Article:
The 2012 International Conference for Glycoprotein Storage Disorders will be held in North Charleston, SC on July 28-29, 2012. The Greenwood Genetic Center is the host institution for this international scientific meeting which brings together researchers, clinicians and students from all scientific disciplines who have an interest in these disorders.
The glycoproteinoses are Aspartyglucosaminuria, Fucosidosis, Galactosialidosis, alpha-Mannosidosis, beta-Mannosidosis, Mucolipidosis II, Mucolipidosis III, Schindler disease, and Sialidosis.
Abstracts submission is now open for platform and poster presentation for this meeting. (Call for Abstracts/Submission Form). Participation by graduate and post-doctoral students and fellows is encouraged. The deadline for abstract receipt is April 30, 2012. Abstracts should be submitted by email to email@example.com.The full conference brochure can be found here.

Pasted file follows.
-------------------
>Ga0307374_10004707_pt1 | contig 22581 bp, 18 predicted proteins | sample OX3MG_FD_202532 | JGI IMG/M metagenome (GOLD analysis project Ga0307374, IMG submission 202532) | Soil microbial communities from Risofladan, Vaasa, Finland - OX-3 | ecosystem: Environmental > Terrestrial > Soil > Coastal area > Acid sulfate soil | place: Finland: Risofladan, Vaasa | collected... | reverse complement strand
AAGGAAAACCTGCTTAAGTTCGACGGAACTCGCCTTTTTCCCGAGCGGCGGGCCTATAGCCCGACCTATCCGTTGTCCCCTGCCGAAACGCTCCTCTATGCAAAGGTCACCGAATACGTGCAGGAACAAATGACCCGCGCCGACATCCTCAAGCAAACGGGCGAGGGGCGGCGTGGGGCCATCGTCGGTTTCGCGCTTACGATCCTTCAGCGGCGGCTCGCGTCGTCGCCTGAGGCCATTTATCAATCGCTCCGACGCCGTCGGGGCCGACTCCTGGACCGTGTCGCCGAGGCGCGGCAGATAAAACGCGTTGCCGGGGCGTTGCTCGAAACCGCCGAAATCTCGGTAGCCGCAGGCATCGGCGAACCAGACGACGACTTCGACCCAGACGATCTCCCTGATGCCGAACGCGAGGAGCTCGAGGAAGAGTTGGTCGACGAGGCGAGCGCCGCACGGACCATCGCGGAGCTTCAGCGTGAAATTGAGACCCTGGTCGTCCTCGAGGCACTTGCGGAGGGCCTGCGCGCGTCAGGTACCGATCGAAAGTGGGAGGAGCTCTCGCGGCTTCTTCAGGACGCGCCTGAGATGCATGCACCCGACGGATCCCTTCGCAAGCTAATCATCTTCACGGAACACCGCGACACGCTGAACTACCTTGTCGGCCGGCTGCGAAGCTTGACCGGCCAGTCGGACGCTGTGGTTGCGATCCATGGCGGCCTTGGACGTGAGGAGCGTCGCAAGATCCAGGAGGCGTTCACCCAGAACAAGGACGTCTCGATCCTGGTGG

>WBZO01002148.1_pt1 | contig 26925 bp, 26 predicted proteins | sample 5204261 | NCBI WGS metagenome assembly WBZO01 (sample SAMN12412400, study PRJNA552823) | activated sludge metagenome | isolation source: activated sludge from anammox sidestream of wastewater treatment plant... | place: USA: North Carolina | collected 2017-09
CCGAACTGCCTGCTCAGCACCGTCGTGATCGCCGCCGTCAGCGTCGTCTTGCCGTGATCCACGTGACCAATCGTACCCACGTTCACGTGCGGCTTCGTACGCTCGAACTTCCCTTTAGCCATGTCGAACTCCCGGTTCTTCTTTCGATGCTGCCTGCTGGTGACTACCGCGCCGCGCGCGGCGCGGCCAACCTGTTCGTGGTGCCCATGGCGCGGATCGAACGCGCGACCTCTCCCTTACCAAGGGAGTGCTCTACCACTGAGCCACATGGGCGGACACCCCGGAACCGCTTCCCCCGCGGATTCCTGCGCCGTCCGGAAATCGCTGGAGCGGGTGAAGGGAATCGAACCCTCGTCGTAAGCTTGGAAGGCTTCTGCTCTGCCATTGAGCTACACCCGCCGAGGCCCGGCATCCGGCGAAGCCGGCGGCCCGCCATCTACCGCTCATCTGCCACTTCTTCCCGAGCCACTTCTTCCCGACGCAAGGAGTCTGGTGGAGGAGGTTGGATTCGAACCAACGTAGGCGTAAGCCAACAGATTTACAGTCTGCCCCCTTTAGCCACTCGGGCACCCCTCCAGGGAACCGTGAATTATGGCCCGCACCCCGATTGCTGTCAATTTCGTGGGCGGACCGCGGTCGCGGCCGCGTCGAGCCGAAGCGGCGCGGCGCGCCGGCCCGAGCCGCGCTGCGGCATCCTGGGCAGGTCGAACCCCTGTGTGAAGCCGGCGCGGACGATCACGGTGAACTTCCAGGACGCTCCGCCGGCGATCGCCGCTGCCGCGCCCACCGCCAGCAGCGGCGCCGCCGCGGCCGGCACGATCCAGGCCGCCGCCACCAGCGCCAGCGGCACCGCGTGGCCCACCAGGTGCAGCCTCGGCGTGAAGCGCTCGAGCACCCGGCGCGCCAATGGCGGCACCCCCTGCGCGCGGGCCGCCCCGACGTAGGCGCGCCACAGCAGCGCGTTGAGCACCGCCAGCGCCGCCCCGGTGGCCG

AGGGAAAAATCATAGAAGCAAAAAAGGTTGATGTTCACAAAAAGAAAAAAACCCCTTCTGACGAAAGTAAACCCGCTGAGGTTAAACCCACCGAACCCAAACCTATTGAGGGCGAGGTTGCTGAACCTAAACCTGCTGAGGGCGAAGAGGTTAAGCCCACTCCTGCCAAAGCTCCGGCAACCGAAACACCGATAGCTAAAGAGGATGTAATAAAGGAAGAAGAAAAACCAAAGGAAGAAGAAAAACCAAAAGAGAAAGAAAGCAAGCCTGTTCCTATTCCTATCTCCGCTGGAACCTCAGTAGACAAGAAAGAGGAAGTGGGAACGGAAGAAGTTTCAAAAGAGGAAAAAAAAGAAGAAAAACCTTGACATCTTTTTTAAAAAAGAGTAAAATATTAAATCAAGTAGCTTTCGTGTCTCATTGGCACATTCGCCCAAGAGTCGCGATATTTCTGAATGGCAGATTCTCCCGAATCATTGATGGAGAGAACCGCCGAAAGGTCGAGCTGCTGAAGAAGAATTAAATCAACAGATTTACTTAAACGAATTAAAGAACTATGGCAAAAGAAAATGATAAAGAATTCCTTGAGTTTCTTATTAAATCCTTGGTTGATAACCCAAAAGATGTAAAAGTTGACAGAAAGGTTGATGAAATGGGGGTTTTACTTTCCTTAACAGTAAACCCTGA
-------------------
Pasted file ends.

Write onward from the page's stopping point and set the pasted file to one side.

The professional meeting is being held in conjunction with a family meeting and natural history clinics at GGC’s Charleston office on July 27th and 30th. Dr. Sara Cathey of the Greenwood Genetic Center’s Charleston office is the Principal Investigator for the Natural History Study of the Lysosomal Diseases Network Consortium Grant supported by the NIH Office of Rare Diseases.
“GGC has a longstanding relationship with the patient advocacy group called ISMRD, the International Advocate for Glycoprotein Storage Disorders,” said Cathey. “We are thrilled to be the host institution for ISMRD’s Third International Scientific Workshop and Family Meeting in North Charleston.”
For additional information regarding this conference visit www.ismrd.org or contact Dr. Cathey.
About ISMRD: ISMRD is an internationally focused nonprofit organization whose mission is to advocate for families and patients affected by one of the Glycoprotein Storage Diseases: Alpha-Mannosidosis, Aspartylglucosaminuria, Beta-Mannosidosis, Fucosidosis, Galactosialidosis, Mucolipidosis II (I-Cell Disease), Mucolipidosis III (Pseudo-Hurler Polydystrophy), Schindler Disease and Sialidosis. These diseases are the ultra-orphans of the Lysosomal Storage Disease family, which encompass over 40 similar disorders, and currently have few treatments beyond symptomatic care. ISMRD’s advocacy efforts are not limited by borders, language, race or religion.